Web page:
Once this is done a significant number of filing cabinets can be removed, thus giving the entire admin team more space. And no document will ever go missing again through being removed and not returned or being removed but then re-filed in the wrong place.

Every document can be found very quickly simply by doing a search of your database on any key word you can remember, even if there is a doubt about the reference number on the document or the names of the people involved or even the date of the event that it relates to.

Subsequently, work during the holidays can be undertaken by authorised personnel at home who can put suitable security on their home broadband, thus alleviating the problems that arise with one person being in the school on her own.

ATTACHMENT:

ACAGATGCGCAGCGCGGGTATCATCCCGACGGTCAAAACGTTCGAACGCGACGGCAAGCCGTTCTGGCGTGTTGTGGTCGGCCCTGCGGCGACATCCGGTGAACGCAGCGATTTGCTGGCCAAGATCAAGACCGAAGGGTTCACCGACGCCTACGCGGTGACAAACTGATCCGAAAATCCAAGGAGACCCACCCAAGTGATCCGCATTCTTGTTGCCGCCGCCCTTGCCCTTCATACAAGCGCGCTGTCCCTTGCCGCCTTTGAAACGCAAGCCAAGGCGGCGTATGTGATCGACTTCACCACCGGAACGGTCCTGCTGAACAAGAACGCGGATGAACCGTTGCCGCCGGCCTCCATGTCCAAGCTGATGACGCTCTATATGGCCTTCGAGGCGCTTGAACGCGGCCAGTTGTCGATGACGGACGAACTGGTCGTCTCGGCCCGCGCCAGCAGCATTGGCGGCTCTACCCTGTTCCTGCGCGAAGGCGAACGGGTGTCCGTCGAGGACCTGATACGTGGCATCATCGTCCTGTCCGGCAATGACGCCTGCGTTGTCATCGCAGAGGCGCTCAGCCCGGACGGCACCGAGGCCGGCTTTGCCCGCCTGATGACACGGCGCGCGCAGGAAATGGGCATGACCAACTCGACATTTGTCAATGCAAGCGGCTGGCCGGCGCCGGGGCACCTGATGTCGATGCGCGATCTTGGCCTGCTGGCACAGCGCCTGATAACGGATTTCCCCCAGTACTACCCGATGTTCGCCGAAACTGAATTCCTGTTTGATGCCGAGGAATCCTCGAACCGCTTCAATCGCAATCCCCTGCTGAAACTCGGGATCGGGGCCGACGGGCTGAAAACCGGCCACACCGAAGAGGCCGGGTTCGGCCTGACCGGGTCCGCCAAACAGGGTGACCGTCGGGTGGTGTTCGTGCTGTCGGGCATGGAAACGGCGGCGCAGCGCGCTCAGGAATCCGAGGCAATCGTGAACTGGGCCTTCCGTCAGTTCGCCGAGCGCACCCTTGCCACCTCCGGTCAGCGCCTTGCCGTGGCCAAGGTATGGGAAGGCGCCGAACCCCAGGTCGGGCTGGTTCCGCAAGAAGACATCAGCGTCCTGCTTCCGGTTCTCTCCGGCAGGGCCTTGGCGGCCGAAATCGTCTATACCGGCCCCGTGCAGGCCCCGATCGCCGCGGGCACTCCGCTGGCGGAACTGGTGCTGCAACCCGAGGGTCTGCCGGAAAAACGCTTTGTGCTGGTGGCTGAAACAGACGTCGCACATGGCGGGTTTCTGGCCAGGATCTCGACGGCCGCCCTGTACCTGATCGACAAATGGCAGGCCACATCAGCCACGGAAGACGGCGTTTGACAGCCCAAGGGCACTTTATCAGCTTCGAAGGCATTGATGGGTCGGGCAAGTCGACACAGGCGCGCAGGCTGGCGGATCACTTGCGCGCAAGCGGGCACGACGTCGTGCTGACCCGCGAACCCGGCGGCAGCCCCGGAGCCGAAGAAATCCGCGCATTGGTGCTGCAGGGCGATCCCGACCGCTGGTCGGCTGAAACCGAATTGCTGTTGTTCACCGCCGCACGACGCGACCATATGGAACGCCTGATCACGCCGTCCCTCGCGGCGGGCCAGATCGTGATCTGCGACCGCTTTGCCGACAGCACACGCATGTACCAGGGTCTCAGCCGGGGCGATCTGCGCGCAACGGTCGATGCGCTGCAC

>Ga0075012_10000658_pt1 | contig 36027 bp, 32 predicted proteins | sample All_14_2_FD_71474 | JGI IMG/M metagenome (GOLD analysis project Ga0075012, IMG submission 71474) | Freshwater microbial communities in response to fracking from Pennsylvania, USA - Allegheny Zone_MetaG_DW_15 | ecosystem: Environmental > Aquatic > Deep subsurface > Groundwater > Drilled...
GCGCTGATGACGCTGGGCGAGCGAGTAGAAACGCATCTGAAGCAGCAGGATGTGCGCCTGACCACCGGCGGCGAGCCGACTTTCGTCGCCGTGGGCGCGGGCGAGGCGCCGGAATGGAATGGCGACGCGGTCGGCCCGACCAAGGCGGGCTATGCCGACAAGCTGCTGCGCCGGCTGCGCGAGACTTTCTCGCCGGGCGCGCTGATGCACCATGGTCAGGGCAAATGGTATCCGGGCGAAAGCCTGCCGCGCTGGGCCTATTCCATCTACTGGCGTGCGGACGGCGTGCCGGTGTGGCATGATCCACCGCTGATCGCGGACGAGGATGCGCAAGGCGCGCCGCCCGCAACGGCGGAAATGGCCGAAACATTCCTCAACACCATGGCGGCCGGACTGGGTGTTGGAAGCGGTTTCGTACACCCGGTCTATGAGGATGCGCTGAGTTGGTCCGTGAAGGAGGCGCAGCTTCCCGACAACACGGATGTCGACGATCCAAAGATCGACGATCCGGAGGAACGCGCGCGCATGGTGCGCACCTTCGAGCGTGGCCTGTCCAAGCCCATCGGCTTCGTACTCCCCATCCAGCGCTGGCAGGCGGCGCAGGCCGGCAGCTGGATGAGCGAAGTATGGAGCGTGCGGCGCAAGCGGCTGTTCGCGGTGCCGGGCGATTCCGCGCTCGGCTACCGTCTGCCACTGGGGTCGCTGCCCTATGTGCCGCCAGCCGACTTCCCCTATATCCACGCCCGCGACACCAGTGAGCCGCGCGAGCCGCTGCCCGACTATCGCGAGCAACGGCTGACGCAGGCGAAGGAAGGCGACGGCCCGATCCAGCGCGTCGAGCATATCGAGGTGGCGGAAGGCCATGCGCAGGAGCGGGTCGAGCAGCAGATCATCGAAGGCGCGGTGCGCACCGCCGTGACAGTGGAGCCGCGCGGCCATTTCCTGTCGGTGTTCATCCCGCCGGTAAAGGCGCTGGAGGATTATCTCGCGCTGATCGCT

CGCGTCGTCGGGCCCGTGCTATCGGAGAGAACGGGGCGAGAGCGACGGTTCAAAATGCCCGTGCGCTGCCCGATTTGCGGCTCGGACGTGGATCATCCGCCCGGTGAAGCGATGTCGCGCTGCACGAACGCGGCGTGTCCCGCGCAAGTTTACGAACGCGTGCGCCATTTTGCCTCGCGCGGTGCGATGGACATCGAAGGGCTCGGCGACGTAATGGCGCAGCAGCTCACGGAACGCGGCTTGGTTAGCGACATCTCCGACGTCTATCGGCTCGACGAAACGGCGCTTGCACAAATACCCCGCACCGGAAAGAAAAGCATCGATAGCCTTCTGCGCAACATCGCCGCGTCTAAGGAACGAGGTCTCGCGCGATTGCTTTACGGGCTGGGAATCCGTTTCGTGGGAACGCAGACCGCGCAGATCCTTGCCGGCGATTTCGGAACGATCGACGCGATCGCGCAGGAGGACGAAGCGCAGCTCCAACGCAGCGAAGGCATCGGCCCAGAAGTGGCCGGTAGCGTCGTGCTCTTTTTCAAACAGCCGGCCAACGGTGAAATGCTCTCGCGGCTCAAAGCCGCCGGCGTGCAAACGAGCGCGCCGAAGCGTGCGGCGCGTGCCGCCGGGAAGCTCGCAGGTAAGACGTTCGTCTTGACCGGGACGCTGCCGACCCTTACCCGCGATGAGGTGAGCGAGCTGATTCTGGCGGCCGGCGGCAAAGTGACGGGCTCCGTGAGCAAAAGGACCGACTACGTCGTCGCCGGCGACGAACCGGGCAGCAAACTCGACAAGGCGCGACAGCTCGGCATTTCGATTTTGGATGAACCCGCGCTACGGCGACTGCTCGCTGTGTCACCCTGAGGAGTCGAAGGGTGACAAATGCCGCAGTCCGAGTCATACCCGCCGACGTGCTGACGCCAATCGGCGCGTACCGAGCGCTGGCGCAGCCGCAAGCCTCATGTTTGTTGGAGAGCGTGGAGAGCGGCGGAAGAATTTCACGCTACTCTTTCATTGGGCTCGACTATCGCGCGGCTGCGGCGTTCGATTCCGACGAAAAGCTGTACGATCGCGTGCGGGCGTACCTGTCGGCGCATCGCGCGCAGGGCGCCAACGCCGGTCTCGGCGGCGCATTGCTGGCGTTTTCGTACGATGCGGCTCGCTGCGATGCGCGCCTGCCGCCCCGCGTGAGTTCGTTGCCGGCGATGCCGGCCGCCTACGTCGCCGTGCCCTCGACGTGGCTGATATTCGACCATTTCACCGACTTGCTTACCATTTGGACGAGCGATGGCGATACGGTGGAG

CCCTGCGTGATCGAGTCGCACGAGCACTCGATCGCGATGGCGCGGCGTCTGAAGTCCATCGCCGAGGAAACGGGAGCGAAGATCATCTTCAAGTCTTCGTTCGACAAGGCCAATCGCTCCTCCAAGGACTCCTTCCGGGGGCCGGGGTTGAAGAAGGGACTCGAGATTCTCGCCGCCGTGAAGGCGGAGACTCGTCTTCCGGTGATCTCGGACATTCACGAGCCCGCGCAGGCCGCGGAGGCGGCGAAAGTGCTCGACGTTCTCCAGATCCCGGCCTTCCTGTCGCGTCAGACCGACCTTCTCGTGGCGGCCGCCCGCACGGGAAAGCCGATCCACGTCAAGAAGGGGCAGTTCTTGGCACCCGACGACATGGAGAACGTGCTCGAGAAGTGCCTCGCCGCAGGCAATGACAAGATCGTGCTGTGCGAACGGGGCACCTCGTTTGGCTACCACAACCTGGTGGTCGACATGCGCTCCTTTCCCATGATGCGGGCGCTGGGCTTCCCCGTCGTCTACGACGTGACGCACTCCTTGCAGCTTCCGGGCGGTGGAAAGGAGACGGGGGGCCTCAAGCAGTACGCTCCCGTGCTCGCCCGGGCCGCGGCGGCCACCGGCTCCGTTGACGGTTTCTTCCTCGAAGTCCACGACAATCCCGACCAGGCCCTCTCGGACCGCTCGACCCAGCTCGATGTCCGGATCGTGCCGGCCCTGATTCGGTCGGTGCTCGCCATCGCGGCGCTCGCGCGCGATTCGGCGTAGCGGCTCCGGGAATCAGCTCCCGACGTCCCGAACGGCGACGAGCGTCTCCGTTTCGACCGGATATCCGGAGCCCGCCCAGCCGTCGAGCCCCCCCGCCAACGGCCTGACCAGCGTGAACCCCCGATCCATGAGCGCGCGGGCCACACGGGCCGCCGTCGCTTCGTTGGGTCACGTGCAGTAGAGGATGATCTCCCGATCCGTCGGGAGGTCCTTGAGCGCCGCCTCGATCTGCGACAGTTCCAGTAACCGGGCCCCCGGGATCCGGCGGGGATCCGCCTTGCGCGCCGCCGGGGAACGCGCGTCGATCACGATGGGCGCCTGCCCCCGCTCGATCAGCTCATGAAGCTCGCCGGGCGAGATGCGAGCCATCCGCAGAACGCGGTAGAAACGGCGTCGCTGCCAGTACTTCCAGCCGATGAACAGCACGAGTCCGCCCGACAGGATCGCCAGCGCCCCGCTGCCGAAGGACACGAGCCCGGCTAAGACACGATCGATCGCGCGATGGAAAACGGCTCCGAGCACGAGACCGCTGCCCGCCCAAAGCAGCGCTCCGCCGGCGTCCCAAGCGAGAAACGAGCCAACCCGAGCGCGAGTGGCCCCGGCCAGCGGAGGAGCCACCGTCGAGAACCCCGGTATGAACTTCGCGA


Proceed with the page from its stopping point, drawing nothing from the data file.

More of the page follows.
So the ultimate benefits are huge, but initially there are two big drawbacks.

First there are the objections which can come from those people who love to find reasons for never changing anything. The system might break down, security would be compromised, and so on.

Such objections really are fairly trivial – data of this type is normally backed up on three different servers each day if not with automatic backups every few seconds, so that if one system fails, there are still two working.

And as for security, locked filing cabinets can be as insecure as things get.  A fire could do untold damage, break-ins are not unknown, and there are those initial problems of “borrowed” files simply being misfiled on their replacement or being lost totally.